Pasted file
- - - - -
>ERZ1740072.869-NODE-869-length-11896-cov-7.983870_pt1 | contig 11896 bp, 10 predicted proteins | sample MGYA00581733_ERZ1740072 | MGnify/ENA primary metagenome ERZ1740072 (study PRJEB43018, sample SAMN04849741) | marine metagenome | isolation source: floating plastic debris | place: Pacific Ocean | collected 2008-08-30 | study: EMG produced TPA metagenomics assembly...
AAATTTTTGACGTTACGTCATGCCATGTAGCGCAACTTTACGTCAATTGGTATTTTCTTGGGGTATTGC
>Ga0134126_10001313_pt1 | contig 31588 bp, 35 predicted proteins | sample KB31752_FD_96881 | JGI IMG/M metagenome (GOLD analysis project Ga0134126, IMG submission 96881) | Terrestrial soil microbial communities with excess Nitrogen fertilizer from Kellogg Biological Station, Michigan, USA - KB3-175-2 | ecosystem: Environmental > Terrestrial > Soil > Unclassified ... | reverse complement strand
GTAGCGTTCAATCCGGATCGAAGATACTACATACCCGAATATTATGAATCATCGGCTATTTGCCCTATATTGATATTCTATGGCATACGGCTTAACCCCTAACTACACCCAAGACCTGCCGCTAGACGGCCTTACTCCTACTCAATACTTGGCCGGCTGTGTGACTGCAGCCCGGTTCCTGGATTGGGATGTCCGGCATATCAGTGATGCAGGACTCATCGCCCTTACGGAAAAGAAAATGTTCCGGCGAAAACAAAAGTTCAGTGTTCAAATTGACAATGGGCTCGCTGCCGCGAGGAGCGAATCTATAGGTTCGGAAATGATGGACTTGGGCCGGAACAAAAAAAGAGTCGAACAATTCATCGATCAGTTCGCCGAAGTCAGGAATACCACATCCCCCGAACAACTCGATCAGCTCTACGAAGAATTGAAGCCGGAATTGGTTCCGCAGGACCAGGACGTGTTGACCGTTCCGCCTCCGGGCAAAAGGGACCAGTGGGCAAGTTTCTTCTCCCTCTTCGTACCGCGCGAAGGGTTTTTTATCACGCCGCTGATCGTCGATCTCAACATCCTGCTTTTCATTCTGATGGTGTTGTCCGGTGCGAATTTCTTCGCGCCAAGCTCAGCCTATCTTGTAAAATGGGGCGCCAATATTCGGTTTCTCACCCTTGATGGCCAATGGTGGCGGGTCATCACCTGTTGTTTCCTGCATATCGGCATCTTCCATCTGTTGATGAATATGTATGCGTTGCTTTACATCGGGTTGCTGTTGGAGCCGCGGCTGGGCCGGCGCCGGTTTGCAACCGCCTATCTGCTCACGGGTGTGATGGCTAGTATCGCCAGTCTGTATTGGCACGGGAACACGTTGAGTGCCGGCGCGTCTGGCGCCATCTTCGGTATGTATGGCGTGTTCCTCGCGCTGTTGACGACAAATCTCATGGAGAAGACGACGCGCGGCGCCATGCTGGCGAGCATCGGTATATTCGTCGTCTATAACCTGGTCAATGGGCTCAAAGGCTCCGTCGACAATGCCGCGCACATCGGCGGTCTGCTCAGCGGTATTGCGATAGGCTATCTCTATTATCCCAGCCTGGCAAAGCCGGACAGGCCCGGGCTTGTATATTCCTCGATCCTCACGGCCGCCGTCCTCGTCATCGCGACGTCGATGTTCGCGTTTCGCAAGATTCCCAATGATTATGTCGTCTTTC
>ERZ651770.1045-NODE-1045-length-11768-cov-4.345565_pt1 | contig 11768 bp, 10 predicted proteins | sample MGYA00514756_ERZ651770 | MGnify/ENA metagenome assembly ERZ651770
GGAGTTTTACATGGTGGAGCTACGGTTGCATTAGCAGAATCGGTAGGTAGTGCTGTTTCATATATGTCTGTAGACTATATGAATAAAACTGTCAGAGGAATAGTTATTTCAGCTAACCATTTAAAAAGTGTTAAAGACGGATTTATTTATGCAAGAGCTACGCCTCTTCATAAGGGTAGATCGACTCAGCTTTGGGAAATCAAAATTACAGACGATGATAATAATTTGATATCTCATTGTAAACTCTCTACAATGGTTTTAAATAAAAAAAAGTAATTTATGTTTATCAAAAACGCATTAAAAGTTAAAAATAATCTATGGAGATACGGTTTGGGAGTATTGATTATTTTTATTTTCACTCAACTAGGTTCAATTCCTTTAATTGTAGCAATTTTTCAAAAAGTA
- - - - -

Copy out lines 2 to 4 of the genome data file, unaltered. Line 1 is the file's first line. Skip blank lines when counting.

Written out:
AAATTTTTGACGTTACGTCATGCCATGTAGCGCAACTTTACGTCAATTGGTATTTTCTTGGGGTATTGC
>Ga0134126_10001313_pt1 | contig 31588 bp, 35 predicted proteins | sample KB31752_FD_96881 | JGI IMG/M metagenome (GOLD analysis project Ga0134126, IMG submission 96881) | Terrestrial soil microbial communities with excess Nitrogen fertilizer from Kellogg Biological Station, Michigan, USA - KB3-175-2 | ecosystem: Environmental > Terrestrial > Soil > Unclassified ... | reverse complement strand
GTAGCGTTCAATCCGGATCGAAGATACTACATACCCGAATATTATGAATCATCGGCTATTTGCCCTATATTGATATTCTATGGCATACGGCTTAACCCCTAACTACACCCAAGACCTGCCGCTAGACGGCCTTACTCCTACTCAATACTTGGCCGGCTGTGTGACTGCAGCCCGGTTCCTGGATTGGGATGTCCGGCATATCAGTGATGCAGGACTCATCGCCCTTACGGAAAAGAAAATGTTCCGGCGAAAACAAAAGTTCAGTGTTCAAATTGACAATGGGCTCGCTGCCGCGAGGAGCGAATCTATAGGTTCGGAAATGATGGACTTGGGCCGGAACAAAAAAAGAGTCGAACAATTCATCGATCAGTTCGCCGAAGTCAGGAATACCACATCCCCCGAACAACTCGATCAGCTCTACGAAGAATTGAAGCCGGAATTGGTTCCGCAGGACCAGGACGTGTTGACCGTTCCGCCTCCGGGCAAAAGGGACCAGTGGGCAAGTTTCTTCTCCCTCTTCGTACCGCGCGAAGGGTTTTTTATCACGCCGCTGATCGTCGATCTCAACATCCTGCTTTTCATTCTGATGGTGTTGTCCGGTGCGAATTTCTTCGCGCCAAGCTCAGCCTATCTTGTAAAATGGGGCGCCAATATTCGGTTTCTCACCCTTGATGGCCAATGGTGGCGGGTCATCACCTGTTGTTTCCTGCATATCGGCATCTTCCATCTGTTGATGAATATGTATGCGTTGCTTTACATCGGGTTGCTGTTGGAGCCGCGGCTGGGCCGGCGCCGGTTTGCAACCGCCTATCTGCTCACGGGTGTGATGGCTAGTATCGCCAGTCTGTATTGGCACGGGAACACGTTGAGTGCCGGCGCGTCTGGCGCCATCTTCGGTATGTATGGCGTGTTCCTCGCGCTGTTGACGACAAATCTCATGGAGAAGACGACGCGCGGCGCCATGCTGGCGAGCATCGGTATATTCGTCGTCTATAACCTGGTCAATGGGCTCAAAGGCTCCGTCGACAATGCCGCGCACATCGGCGGTCTGCTCAGCGGTATTGCGATAGGCTATCTCTATTATCCCAGCCTGGCAAAGCCGGACAGGCCCGGGCTTGTATATTCCTCGATCCTCACGGCCGCCGTCCTCGTCATCGCGACGTCGATGTTCGCGTTTCGCAAGATTCCCAATGATTATGTCGTCTTTC